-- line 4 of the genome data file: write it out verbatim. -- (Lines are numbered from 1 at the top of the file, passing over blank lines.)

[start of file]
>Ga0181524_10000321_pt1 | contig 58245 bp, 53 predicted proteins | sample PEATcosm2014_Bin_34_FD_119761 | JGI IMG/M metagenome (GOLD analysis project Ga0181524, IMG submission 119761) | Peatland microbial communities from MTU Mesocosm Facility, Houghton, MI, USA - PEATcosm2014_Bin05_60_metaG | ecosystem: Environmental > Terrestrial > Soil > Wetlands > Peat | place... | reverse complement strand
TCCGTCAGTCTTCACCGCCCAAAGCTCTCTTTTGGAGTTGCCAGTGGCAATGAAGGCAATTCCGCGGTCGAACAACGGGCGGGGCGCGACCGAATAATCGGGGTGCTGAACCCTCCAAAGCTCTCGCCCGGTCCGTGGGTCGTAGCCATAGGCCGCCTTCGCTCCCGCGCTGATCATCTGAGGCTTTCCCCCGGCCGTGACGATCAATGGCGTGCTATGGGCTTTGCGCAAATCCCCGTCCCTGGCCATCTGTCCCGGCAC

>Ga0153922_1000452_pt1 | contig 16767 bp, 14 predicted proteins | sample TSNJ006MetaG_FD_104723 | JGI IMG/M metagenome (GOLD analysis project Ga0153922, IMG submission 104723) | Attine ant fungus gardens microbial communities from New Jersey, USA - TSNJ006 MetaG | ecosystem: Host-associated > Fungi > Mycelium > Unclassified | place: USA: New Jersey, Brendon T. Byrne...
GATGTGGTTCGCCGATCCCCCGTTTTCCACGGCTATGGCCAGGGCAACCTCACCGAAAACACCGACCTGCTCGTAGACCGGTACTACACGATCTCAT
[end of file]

GATGTGGTTCGCCGATCCCCCGTTTTCCACGGCTATGGCCAGGGCAACCTCACCGAAAACACCGACCTGCTCGTAGACCGGTACTACACGATCTCAT